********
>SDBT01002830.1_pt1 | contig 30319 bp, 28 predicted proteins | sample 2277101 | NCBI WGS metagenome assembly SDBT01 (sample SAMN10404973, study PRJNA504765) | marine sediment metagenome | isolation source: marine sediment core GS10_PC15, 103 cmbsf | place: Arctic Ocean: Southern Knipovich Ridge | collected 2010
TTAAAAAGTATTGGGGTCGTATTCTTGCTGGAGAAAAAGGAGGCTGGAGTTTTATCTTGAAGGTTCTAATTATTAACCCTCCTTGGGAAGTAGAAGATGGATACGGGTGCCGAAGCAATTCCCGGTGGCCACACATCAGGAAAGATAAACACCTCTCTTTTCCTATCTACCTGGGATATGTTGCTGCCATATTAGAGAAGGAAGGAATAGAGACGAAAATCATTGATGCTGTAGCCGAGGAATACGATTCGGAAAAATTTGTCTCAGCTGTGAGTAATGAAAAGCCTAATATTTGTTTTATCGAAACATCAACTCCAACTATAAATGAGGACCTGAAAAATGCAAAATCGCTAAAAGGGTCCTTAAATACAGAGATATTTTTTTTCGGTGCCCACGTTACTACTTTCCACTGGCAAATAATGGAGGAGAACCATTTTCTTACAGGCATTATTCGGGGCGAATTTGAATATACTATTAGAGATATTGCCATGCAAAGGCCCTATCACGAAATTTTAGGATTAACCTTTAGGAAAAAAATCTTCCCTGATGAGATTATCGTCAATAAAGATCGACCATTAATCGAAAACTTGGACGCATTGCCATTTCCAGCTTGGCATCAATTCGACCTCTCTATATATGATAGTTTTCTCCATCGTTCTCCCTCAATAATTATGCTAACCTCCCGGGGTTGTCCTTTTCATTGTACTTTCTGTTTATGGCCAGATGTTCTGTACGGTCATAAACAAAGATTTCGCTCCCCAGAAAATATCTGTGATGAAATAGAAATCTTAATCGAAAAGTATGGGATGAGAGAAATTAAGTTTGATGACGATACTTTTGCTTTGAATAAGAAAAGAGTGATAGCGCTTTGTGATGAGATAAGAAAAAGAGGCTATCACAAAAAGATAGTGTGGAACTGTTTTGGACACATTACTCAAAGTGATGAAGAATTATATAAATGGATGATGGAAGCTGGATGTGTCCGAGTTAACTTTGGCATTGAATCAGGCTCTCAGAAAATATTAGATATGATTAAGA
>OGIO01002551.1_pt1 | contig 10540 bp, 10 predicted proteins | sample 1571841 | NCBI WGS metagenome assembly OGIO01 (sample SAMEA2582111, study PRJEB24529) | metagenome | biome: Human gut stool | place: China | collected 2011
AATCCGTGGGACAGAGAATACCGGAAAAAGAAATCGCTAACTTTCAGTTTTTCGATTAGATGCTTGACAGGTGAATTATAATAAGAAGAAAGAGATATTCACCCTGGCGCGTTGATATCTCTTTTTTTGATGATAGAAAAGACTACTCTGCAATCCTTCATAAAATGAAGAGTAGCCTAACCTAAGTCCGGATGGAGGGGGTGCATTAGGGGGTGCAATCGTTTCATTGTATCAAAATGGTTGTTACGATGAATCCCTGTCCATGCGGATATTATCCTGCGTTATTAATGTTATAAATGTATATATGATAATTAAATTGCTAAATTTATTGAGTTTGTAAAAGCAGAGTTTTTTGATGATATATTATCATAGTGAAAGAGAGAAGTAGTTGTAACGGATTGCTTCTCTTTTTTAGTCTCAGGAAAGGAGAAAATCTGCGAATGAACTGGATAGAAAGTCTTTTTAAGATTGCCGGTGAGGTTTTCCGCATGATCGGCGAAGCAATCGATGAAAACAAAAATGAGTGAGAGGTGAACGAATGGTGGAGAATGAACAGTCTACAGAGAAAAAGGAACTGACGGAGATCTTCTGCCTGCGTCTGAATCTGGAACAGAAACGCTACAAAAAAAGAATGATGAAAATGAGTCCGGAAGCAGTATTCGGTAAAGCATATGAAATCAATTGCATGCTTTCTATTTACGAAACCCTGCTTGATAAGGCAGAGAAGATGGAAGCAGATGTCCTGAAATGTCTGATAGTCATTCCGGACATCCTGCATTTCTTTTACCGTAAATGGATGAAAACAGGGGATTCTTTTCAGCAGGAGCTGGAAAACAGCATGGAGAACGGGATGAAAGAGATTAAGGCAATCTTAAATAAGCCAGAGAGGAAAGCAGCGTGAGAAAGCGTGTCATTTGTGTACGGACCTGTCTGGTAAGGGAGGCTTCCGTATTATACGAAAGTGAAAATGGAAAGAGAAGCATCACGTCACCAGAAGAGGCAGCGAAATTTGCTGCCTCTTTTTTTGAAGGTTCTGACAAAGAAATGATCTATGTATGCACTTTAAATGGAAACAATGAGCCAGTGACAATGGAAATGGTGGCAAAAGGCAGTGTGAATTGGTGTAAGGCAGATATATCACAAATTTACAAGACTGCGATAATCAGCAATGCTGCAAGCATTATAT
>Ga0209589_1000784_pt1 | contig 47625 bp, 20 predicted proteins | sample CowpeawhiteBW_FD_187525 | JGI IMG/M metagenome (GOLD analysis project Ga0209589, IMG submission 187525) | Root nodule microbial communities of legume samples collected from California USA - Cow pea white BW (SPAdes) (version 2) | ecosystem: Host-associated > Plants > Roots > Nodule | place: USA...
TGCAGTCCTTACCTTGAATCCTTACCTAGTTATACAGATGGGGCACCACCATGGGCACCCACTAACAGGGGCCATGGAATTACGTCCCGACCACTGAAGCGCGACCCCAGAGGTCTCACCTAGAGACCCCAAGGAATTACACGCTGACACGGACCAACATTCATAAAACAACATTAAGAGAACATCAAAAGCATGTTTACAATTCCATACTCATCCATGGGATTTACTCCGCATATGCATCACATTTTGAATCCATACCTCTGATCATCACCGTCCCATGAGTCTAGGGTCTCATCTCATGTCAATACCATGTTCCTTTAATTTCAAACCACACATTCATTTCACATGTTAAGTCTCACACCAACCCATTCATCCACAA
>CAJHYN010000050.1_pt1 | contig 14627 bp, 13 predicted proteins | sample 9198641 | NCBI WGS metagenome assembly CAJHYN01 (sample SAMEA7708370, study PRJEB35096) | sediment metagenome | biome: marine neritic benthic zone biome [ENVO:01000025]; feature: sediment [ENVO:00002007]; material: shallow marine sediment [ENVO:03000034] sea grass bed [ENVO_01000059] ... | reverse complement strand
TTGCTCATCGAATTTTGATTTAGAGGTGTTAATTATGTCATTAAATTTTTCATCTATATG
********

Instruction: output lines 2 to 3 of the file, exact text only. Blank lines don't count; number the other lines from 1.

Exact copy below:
TTAAAAAGTATTGGGGTCGTATTCTTGCTGGAGAAAAAGGAGGCTGGAGTTTTATCTTGAAGGTTCTAATTATTAACCCTCCTTGGGAAGTAGAAGATGGATACGGGTGCCGAAGCAATTCCCGGTGGCCACACATCAGGAAAGATAAACACCTCTCTTTTCCTATCTACCTGGGATATGTTGCTGCCATATTAGAGAAGGAAGGAATAGAGACGAAAATCATTGATGCTGTAGCCGAGGAATACGATTCGGAAAAATTTGTCTCAGCTGTGAGTAATGAAAAGCCTAATATTTGTTTTATCGAAACATCAACTCCAACTATAAATGAGGACCTGAAAAATGCAAAATCGCTAAAAGGGTCCTTAAATACAGAGATATTTTTTTTCGGTGCCCACGTTACTACTTTCCACTGGCAAATAATGGAGGAGAACCATTTTCTTACAGGCATTATTCGGGGCGAATTTGAATATACTATTAGAGATATTGCCATGCAAAGGCCCTATCACGAAATTTTAGGATTAACCTTTAGGAAAAAAATCTTCCCTGATGAGATTATCGTCAATAAAGATCGACCATTAATCGAAAACTTGGACGCATTGCCATTTCCAGCTTGGCATCAATTCGACCTCTCTATATATGATAGTTTTCTCCATCGTTCTCCCTCAATAATTATGCTAACCTCCCGGGGTTGTCCTTTTCATTGTACTTTCTGTTTATGGCCAGATGTTCTGTACGGTCATAAACAAAGATTTCGCTCCCCAGAAAATATCTGTGATGAAATAGAAATCTTAATCGAAAAGTATGGGATGAGAGAAATTAAGTTTGATGACGATACTTTTGCTTTGAATAAGAAAAGAGTGATAGCGCTTTGTGATGAGATAAGAAAAAGAGGCTATCACAAAAAGATAGTGTGGAACTGTTTTGGACACATTACTCAAAGTGATGAAGAATTATATAAATGGATGATGGAAGCTGGATGTGTCCGAGTTAACTTTGGCATTGAATCAGGCTCTCAGAAAATATTAGATATGATTAAGA
>OGIO01002551.1_pt1 | contig 10540 bp, 10 predicted proteins | sample 1571841 | NCBI WGS metagenome assembly OGIO01 (sample SAMEA2582111, study PRJEB24529) | metagenome | biome: Human gut stool | place: China | collected 2011